Monday, April 19, 2010

Ashes to Ashes 3/19/2010

My brother and his girlfriend, both teachers, are stranded in Beverly Hills.

Originally due to fly back to the UK last Thursday, they now find themselves, along with thousands of others, unable to take to the ash-laden skies because of the volcano in Iceland.

They are booked to fly again this Thursday, but with another ash cloud apparently heading towards southern Britain, even that journey is under threat.

They acknowledge that there are worse places to be stuck, and Air New Zealand, together with the exceptionally kind and efficient people who operate the concierge service that goes with my Centurion Black Amex (oh, how I am glad I decided to go for it), have kept their stress levels to a minimum.

I have friends currently in transit with BA in similar positions, but they have not been so lucky. Their travel insurance does not cover them for an “act of God”, and they have basically been shown a hotel room, which they have to pay for, and left to fend for themselves (BA – Bugger All, in other words).

I can’t see the airline ever recovering the kudos it once had; in response to the horror stories I have catalogued in this blog and in newspapers, so far only one person has contacted me with something positive to say about them.

I have also suggested that trapped passengers vent their annoyance by doing what Billy Connolly’s advocate character Steve Myers did in the 2001 Australian movie, The Man Who Sued God.

When his insurance firm won’t pay up after his fishing boat is destroyed by a so-called “act of God”, Myers files a claim against God, naming church officials as representatives of God, and thereby the respondents.

If they admit the destruction of the boat was an Act of God, they have to compensate Myers; if they deny it, they will be denying God’s existence. It’s a story that would run and run in the courts.

There have been more positive stories from people dealing with Air New Zealand and Virgin, my two favourite carriers. Thierry, who manages the Air New Zealand executive lounge at Los Angeles airport, could not have been more helpful, keeping us up to date with daily reports. Air New Zealand’s cabin crew are just as impressive onboard, as are Virgin’s: cheerful, always helpful staff, who get paid a fraction of BA employees’ wages and receive none of the perks.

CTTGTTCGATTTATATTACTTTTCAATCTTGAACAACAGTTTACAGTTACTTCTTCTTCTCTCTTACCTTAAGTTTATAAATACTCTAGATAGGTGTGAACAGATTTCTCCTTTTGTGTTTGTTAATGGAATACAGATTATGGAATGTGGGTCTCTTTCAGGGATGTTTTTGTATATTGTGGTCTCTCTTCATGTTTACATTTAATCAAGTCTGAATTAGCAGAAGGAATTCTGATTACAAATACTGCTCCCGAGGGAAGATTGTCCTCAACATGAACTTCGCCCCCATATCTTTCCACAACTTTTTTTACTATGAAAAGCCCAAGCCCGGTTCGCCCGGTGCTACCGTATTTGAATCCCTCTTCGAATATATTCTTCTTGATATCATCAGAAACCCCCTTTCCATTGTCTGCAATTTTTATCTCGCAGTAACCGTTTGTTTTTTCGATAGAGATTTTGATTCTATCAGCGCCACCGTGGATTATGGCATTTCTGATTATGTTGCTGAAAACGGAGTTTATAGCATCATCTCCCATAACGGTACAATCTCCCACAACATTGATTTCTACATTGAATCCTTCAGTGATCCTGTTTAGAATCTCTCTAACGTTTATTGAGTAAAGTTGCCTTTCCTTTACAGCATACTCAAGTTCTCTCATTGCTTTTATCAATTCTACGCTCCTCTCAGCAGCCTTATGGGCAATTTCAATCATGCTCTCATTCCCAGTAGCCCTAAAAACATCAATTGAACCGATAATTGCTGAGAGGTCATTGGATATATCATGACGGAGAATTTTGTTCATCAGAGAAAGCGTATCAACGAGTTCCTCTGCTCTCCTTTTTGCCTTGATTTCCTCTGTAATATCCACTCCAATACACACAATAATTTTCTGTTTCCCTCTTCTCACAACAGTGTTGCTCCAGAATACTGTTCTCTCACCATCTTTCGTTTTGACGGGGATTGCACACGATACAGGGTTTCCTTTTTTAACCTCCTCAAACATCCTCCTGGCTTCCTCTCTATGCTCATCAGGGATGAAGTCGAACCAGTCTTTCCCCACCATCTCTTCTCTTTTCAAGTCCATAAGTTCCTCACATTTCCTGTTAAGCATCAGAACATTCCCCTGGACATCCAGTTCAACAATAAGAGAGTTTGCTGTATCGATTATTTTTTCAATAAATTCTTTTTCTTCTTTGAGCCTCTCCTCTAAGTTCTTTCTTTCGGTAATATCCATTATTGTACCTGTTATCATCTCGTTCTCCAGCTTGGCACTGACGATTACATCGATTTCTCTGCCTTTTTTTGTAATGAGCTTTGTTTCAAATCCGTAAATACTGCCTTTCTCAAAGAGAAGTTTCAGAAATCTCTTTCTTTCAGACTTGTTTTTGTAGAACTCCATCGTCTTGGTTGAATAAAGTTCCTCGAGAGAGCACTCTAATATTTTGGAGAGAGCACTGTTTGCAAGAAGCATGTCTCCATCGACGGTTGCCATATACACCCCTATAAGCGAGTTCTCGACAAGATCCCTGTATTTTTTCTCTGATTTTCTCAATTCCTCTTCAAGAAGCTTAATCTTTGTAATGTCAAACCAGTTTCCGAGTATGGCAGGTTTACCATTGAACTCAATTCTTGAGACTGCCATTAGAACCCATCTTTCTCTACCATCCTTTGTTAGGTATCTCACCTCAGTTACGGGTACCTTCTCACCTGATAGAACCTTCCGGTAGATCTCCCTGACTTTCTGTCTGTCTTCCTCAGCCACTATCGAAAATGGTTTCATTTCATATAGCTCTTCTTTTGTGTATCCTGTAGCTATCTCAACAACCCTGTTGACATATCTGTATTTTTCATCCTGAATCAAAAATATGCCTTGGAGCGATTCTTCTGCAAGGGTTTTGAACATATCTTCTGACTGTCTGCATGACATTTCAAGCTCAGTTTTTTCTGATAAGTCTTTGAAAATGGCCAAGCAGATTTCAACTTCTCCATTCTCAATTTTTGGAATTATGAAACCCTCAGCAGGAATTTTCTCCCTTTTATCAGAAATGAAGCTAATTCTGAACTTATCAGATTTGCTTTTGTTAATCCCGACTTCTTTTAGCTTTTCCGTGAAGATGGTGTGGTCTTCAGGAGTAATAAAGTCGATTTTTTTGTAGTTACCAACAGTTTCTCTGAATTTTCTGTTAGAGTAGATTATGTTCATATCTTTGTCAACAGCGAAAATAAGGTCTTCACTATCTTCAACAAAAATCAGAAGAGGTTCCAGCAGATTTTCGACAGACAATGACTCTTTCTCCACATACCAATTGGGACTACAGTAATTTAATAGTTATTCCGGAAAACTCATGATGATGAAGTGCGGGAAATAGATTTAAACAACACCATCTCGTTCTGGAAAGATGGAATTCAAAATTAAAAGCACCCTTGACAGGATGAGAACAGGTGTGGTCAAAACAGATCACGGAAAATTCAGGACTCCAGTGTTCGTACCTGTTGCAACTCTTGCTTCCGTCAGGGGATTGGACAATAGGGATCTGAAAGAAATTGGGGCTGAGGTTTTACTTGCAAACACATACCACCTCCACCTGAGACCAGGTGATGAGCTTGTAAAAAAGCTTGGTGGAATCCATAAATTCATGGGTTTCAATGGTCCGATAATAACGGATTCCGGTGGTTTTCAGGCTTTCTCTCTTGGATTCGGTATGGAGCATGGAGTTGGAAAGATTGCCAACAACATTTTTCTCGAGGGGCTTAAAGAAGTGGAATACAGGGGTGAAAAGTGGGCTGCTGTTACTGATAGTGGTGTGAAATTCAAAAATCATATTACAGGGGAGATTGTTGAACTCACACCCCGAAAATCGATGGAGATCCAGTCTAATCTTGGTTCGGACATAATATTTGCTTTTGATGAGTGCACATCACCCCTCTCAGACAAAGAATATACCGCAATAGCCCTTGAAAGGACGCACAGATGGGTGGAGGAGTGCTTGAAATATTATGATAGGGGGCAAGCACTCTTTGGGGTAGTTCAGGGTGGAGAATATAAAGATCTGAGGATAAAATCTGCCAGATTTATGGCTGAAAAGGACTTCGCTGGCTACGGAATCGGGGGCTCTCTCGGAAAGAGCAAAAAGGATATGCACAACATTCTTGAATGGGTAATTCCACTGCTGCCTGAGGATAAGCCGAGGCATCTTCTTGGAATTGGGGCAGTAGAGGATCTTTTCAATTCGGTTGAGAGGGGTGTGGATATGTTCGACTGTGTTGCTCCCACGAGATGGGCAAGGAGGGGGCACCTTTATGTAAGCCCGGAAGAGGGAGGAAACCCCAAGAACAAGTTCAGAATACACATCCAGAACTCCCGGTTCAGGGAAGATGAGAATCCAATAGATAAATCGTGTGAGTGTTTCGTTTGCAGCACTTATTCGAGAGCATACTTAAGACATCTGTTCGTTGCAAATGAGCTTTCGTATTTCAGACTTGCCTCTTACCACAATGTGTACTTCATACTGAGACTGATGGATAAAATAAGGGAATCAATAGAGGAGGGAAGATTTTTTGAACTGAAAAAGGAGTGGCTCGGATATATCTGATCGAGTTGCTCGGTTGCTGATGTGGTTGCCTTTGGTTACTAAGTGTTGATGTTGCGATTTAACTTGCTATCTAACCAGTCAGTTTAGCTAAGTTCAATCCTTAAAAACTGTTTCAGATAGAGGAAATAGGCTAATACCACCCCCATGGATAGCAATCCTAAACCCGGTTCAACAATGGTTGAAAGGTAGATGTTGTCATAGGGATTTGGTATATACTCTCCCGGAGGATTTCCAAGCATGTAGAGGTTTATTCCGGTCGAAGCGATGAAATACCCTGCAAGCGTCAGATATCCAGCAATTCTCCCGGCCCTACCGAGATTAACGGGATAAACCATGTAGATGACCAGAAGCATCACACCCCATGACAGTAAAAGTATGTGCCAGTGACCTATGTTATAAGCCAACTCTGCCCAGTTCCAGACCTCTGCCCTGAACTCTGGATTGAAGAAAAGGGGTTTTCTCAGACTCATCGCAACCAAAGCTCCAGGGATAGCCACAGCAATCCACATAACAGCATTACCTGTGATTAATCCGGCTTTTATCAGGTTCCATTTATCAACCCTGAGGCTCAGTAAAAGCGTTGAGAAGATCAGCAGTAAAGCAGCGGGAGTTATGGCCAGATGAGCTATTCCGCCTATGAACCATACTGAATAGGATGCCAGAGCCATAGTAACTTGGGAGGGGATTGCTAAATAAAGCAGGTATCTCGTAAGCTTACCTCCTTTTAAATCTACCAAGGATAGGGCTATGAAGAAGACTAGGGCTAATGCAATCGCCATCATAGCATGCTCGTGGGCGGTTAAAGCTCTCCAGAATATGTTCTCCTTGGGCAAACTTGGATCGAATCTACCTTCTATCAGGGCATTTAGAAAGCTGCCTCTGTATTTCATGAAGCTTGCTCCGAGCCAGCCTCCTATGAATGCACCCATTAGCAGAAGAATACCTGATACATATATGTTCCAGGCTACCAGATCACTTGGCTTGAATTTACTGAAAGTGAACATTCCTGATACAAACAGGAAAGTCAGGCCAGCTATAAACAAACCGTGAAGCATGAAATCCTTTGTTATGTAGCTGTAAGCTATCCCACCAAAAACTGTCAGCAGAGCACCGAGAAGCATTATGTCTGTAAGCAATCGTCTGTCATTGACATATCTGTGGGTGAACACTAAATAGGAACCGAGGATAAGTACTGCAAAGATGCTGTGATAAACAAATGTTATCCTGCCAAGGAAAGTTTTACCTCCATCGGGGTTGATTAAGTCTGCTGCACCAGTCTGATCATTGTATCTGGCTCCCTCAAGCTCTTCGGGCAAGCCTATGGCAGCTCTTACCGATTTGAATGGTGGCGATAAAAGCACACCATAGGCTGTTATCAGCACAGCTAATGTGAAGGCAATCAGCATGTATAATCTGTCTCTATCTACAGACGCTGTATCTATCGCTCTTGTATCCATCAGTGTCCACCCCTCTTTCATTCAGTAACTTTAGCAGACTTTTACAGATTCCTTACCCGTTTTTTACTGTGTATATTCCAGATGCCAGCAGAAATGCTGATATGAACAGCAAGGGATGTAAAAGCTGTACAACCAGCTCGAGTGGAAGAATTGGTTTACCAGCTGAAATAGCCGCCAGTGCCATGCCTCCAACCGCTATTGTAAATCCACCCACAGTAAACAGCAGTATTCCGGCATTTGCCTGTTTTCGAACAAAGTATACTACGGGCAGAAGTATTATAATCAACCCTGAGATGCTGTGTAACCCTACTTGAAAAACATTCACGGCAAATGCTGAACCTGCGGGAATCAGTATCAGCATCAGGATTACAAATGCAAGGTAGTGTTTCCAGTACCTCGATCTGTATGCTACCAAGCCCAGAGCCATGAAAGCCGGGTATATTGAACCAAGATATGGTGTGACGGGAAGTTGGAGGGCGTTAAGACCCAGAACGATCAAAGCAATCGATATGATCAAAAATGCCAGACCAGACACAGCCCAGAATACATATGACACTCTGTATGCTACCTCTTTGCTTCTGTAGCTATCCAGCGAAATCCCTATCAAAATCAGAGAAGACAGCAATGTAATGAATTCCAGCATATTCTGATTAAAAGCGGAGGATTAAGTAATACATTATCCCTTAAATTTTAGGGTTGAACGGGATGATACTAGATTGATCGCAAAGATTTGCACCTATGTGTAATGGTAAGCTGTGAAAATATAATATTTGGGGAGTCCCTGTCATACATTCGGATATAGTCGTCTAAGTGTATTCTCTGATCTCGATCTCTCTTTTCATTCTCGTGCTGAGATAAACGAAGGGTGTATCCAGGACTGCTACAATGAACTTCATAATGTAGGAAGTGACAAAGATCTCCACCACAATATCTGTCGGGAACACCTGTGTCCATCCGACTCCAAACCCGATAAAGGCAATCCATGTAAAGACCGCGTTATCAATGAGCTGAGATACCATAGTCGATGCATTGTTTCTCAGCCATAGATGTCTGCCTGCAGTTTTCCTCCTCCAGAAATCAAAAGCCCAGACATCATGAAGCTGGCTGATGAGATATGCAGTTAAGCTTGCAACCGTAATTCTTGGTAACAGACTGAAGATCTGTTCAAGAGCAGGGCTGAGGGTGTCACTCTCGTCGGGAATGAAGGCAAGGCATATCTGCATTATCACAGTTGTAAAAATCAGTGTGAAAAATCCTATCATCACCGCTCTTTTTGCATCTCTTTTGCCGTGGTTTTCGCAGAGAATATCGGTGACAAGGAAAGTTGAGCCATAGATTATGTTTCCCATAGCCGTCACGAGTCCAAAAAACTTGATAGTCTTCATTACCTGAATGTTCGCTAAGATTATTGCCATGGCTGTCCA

I know that the issues between management and staff at BA are more complex than most passengers really know, but who, in their right mind, would risk flying anywhere with them now. A pair of home-made wings would be more reliable.

But back to my brother and his girlfriend. They have enjoyed doing all the touristy things that LA has to offer.

They went to San Diego to watch Shamu, the whale from Free Willy, leap about in the water (it’s something of an irony that the film about freeing the poor devil now sees him incarcerated in Seaworld, splashing kids – still, at least he’s nowhere near a volcano).

They’ve been to Hollywood and Universal Studios, three of the surrounding beaches, and numerous bars and restaurants.

They’ve met friends and lunatics, experienced the faultless Beverly Hills service, and barbecued on the roof terrace of my apartment block.

They’ve mingled with celebrities, sat in the audience at American Idol, visited Simon Cowell in his trailer, and have learned a great deal about Ukrainian history in conversation with taxi drivers.

They also heard, by means of an introduction at a private party, four words that I never expected to hear in the same sentence: “Jaci Stephen, Gore Vidal.”

By now, they would have been back in Clacton where they live and work. They are both concerned about missing the start of term and their pupils’ forthcoming exams, but still, there really are worse places to be trapped than Beverly Hills (even if my brother is pining for a pint of real ale in his local).